Music seen, painting heard in the canvases of contemporaries “Without music, life would have been a mistake” Friedrich Nietzsche It is no coincidence that people playing musical instruments are on canvas. Psychologists have long noted the existence of an inextricable thread between painting and music. Moreover, winged expressions about the “musical palette” or “bright notes in the picture”, “bright sound” or “sonorous color” have long taken root in our language and are not surprising with a pun. Yes, and we ourselves are used to considering notes and colors as something whole.
The fact that music and its sources are inextricably linked with painting is no secret. Moreover, the image of musicians in the canvases of artists of different eras gives an idea of the development of a society, its moral Continue reading
At the turn of the 16th and 17th centuries, two artistic trends emerged in Italian painting: one related to the art of Caravaggio, the second to the work of the Karacci brothers. The activities of these masters not only largely determined the nature of Italian painting. But it also influenced the art of all European art schools of the 17th century.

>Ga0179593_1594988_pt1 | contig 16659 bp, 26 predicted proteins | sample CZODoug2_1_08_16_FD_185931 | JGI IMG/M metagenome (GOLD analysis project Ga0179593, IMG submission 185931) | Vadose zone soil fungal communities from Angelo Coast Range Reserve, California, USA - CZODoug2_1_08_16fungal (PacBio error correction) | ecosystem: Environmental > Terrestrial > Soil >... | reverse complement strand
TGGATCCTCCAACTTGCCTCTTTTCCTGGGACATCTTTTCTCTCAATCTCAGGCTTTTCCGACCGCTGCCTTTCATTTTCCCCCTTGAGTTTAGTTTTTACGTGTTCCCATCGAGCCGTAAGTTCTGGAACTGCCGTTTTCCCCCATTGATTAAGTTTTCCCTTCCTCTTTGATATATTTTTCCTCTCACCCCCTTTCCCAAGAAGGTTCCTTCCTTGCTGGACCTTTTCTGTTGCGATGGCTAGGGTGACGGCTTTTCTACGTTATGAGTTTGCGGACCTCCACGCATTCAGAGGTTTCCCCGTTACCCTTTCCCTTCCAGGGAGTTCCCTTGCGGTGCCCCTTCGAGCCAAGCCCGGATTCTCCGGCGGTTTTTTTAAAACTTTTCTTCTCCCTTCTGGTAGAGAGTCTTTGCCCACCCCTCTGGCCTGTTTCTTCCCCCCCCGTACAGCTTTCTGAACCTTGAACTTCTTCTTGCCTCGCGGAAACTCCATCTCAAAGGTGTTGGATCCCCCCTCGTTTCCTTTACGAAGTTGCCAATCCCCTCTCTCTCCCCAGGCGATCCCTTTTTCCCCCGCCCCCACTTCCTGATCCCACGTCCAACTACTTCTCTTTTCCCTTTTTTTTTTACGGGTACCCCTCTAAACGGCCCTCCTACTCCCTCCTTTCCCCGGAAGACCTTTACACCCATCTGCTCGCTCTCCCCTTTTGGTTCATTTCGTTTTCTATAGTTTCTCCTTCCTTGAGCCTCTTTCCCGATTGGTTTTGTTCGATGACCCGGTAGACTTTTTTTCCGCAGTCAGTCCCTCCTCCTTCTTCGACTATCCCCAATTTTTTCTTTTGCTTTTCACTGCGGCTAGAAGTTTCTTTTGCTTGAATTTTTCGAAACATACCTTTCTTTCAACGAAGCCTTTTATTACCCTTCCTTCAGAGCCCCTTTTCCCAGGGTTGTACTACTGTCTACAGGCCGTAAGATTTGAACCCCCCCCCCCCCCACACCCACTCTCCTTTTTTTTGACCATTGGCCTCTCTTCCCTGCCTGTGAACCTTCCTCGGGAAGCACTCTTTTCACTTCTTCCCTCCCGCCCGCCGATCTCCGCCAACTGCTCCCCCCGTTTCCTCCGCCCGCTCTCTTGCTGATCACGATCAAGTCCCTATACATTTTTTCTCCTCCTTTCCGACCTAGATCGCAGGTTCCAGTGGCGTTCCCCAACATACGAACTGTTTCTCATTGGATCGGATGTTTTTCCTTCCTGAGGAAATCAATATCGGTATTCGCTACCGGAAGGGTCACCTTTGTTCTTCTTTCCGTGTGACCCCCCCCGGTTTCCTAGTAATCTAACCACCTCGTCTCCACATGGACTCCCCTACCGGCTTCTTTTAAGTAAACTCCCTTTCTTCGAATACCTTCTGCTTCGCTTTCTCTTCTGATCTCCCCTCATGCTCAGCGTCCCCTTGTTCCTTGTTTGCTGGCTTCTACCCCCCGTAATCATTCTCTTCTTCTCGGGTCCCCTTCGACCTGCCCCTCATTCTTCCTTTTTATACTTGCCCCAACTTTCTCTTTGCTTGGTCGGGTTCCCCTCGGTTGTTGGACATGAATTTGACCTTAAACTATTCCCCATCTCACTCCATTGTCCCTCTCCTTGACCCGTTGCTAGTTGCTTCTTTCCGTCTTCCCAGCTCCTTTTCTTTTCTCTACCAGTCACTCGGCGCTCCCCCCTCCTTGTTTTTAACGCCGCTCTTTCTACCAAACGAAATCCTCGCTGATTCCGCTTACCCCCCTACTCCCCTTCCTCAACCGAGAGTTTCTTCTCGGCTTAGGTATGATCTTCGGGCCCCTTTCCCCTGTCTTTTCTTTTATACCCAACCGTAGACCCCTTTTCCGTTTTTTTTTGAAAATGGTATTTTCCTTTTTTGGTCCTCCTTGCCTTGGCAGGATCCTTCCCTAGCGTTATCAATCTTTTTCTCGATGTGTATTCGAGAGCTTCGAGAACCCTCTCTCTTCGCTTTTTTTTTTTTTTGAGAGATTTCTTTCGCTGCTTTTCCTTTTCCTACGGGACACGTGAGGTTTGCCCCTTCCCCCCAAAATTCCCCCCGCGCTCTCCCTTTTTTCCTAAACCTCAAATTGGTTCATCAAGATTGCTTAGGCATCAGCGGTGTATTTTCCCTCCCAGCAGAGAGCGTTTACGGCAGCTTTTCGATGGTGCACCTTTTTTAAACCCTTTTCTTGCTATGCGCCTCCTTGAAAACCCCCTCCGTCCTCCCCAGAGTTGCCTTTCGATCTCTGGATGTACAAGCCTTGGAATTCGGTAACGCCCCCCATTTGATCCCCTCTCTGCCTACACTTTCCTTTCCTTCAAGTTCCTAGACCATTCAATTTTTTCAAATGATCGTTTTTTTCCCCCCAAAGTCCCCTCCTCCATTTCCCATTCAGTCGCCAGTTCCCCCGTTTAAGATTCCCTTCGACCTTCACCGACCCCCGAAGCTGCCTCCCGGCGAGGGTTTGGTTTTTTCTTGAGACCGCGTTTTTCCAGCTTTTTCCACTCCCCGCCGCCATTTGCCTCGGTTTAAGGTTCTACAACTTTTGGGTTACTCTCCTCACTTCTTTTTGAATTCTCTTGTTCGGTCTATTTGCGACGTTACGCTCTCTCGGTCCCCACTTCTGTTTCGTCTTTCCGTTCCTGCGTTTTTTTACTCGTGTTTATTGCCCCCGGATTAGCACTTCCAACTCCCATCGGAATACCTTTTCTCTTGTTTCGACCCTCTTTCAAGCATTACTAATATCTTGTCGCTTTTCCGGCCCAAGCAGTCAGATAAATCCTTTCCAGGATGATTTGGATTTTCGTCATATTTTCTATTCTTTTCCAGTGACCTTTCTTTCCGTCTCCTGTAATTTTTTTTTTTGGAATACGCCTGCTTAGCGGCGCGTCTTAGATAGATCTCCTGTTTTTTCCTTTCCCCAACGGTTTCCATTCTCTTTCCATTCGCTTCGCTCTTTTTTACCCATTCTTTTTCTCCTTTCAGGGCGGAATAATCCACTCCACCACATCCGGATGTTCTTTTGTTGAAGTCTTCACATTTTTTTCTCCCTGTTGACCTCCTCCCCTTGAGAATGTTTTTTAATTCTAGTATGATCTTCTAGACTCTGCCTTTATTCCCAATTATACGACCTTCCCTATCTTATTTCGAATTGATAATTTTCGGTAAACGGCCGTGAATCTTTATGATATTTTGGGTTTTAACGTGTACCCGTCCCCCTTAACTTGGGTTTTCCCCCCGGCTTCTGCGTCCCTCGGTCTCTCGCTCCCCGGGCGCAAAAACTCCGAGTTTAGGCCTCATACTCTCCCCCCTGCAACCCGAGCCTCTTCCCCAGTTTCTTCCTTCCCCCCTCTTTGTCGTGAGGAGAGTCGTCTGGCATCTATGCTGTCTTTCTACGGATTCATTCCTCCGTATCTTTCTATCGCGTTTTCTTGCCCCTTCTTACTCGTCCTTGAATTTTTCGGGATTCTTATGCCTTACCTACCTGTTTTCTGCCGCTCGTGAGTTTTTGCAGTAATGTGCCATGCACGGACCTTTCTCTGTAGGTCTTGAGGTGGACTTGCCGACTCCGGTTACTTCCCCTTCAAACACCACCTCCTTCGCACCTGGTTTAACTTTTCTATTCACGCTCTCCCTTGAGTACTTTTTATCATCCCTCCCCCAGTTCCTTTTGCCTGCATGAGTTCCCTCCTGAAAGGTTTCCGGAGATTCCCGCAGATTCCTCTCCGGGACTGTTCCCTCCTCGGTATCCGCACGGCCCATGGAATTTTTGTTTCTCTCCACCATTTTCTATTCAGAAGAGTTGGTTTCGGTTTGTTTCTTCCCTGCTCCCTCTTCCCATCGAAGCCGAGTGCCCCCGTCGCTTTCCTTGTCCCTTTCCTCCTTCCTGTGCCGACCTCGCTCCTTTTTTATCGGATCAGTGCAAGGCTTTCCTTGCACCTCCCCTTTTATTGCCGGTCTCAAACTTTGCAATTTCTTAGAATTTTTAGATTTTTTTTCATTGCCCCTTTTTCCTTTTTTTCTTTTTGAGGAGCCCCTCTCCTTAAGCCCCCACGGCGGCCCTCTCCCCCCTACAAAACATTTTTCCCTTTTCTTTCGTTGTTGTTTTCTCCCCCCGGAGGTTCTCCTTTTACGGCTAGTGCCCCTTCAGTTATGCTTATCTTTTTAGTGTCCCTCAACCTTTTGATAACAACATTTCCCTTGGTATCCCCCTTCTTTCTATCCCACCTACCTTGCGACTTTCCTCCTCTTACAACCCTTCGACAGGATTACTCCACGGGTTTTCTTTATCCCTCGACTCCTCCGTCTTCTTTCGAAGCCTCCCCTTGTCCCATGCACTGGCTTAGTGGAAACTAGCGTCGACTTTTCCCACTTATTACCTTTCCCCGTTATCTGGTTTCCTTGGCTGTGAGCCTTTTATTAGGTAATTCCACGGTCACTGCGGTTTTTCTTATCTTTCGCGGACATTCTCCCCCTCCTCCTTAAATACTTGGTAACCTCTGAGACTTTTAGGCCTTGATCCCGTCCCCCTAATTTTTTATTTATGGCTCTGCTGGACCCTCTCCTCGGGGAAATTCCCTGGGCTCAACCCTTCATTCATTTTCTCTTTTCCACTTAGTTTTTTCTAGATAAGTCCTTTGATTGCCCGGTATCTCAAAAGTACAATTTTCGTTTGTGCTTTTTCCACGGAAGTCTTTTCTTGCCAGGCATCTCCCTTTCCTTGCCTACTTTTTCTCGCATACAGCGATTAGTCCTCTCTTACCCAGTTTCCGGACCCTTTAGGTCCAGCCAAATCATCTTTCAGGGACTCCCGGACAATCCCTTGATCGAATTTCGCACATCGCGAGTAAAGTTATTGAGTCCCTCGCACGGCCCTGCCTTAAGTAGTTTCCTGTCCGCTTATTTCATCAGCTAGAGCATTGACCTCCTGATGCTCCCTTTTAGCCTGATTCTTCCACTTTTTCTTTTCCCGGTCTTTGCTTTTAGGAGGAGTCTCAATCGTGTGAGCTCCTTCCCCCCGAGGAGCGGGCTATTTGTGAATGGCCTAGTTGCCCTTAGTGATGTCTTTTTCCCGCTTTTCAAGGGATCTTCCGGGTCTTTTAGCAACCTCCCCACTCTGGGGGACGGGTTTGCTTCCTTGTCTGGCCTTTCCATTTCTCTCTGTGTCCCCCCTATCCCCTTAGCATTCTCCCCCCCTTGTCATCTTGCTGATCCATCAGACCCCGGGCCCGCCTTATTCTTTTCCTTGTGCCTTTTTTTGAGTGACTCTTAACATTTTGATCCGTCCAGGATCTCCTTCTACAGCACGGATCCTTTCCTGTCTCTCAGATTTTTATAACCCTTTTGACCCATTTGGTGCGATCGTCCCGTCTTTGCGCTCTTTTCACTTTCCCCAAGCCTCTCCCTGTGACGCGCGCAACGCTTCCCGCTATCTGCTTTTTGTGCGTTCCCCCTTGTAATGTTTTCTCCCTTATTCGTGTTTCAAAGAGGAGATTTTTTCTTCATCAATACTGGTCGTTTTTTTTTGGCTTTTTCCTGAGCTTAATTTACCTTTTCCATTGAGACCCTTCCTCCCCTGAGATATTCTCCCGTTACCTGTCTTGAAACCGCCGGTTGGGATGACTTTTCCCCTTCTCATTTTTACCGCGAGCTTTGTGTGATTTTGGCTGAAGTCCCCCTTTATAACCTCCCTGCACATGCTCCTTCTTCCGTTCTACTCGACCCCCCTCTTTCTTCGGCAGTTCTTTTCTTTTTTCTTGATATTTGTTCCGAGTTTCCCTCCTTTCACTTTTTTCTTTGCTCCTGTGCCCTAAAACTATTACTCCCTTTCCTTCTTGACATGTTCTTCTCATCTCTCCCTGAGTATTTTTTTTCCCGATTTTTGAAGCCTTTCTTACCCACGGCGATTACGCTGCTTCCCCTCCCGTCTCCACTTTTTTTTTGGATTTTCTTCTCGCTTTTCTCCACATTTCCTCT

The essence of the reform of Caravaggio was a completely unconditional recognition of the aesthetic value of reality, to the image of which he turned in his painting. The experience of Caravaggio at an early stage of creativity is one of the sources of the development of everyday genre painting in 17th-century art, for example, the painting “Fortune Teller”.
However, in painting on traditional subjects, Caravaggio remains true to himself – he “translated” the Sacred History into a folk language. The art of Caravaggio gave rise to a whole direction – caravaggism, which has spread not only in Italy, but also in Spain, Flanders, Holland, France. Continue reading
Spanish art is the art of Spain. Being an important part of Western art (especially under the influence of Italy and France, especially during the periods of Baroque and Classicism) and giving the world many famous and influential artists (including Velazquez, Goya and Picasso), Spanish art often possessed distinctive features and was evaluated to some extent separately from other European schools. These differences can be partially explained by the Moorish heritage of Spain (especially in Andalusia) and the political and cultural climate in Spain during the counter-reformation and the subsequent eclipse of the Spanish authorities during the Bourbon dynasty.
Spanish Art – El Greco (1541-1614), Exposure of Christ (El Espolio) Continue reading